Shake them up and watch it snow!

Note: I discovered my jar with Santa in it had a leaky fit after it was all complete.  To salvage it a bit, I rimmed the lid with hot glue.  It didn’t completely solve the problem, but made us able to shake the jar a bit and enjoy it.  But these are creations that stay on the kitchen windowsill, just to be on the safe side!  And I think they look lovely next to our Mod-podge Magazine Christmas Trees!

Two Ingredient Tuesday: Strawberries + Whipped Cream = Santa Claus!

If you’re looking for a holiday-themed dessert that will give your kids a chuckle, this is about as easy as it gets.  Pick yourself up a can of whipped cream and a pint of strawberries, and you’re good to go.  I know we are among the lucky ones in California because we can still get strawberries through the dead of winter (yes, they still call it winter here – though as my 4-year old likes to remind me, “it doesn’t snow in our land”.)  But it doesn’t really matter if your strawberries are not the tastiest ones — you’re topping them with whipped cream, after all.

All you do is cut off the stem end (toss that) and slice a little hat off the top (save that.)  Put a dollop of whipped cream on for a beard and another, smaller dollop on for the hat.

Adorable?  I think so.  I’m sharing my kinda sloppy Santas above (apologies for the poor lighting!  It’s winter after all, and practically dark at 4:30…argh.)  If you’re very gourmet and happen to have black sesame seeds in your pantry, you can add them for eyes (it does make him look a lot more like Santa) — and you’ll have something along the lines of my inspiration here:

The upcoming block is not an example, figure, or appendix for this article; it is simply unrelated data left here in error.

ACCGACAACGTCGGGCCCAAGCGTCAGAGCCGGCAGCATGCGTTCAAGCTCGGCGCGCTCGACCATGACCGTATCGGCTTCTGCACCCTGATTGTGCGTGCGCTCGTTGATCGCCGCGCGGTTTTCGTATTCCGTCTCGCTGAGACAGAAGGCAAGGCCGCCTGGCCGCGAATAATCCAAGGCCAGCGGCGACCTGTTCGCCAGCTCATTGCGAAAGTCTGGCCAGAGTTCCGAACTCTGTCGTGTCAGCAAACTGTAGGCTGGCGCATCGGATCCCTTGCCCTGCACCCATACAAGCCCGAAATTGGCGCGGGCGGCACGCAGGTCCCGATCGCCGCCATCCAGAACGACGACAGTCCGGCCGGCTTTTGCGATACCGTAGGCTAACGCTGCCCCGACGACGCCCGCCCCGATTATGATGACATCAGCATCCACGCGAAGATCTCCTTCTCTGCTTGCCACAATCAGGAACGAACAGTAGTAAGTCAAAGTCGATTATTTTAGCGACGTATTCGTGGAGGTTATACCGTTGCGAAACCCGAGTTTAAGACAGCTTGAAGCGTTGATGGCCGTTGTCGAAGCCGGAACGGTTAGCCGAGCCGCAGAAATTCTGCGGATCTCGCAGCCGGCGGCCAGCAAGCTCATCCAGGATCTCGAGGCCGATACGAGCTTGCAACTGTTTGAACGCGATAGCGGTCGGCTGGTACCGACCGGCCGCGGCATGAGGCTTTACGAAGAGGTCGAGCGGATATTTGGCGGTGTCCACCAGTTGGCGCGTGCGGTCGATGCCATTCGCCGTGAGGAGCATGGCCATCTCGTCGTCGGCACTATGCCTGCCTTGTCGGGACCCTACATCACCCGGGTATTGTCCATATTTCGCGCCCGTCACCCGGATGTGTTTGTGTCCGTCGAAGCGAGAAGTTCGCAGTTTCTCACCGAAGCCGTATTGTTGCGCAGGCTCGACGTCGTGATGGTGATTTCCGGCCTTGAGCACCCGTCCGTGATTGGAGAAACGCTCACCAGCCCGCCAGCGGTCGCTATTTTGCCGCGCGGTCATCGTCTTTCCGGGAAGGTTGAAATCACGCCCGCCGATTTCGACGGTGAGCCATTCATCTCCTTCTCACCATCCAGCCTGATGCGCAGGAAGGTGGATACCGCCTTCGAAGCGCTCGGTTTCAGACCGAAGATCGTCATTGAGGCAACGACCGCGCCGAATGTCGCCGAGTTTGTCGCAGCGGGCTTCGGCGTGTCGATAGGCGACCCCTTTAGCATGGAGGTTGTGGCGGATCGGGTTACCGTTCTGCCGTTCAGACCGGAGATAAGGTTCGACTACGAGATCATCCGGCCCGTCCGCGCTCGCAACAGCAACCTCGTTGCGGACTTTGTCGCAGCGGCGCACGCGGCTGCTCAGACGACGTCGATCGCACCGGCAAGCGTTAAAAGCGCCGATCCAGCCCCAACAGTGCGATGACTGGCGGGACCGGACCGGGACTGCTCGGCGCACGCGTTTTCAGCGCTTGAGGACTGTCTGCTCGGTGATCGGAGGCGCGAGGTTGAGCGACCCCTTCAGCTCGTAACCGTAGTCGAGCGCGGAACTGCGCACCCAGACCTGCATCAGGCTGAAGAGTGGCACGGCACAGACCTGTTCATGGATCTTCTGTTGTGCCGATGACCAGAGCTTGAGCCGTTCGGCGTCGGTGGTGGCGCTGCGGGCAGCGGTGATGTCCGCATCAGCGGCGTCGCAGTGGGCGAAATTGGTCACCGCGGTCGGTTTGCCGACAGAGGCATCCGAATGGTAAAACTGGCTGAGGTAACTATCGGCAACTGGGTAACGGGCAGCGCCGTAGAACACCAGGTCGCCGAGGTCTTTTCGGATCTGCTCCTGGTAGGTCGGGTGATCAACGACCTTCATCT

In either case, I bet your kids will scarf them up, as mine did, and clamor for more.  Good news is that a can of whipped cream lasts for at least 2 pints of strawberries, plus a few mugs of hot cocoa, as a bonus.

Ho! Ho! Ho!

What are your (or your kids’) favorite holiday treats?

Clay Ornaments

OK, I’ve finally accepted that my calendar isn’t broken. It really is almost the middle of December(!!). Though my Christmas spirit is still simmering, my 4-year-old son’s holiday radar is burning red hot. He’s ready for Santa action, so when I asked him if he’d like to make his own tree ornaments, he could hardly contain his excitement!

DIY Clay Ornament Materials

  • Air dry white clay
  • Wax paper
  • Cookie cutters
  • Glitter glue
  • Rolling pin
  • Straws or chop sticks (to make the holes)
  • Hooks or twine for hanging
  • Paint brush

Getting Started

The first step, and the one that required a bit of elbow grease, was conditioning and rolling out the clay. My son loved working the clay with his hands, and he got to do some of the flattening with a rolling pin. The clay can be sticky so the wax paper was key, and since the clay is thick too, I stepped in to get it smooth and flat.

My son pressed down his cookie cutters on the flattened clay, and my first instinct for isolating the part of interest was to peel away the clay outside the cutters. Wrong! It worked much better to simply lift the cookie cutters since the clay inside neatly pulled up with the cutter.


With a clear image in his mind of how he wanted to decorate his gingerbread man, tree and snowflake, my son carefully applied the glitter glue. But the glitter glue wasn’t always cooperative. It has a tendency to blob out if you squeeze too hard. He also tried painting the glue on with a paintbrush, which is nice for coating the clay. Despite the blobs, I still think the glitter glue is a great choice. My son practiced fine motor control, the glitter bonded well to the clay, and of course it shimmers!

Finishing Touches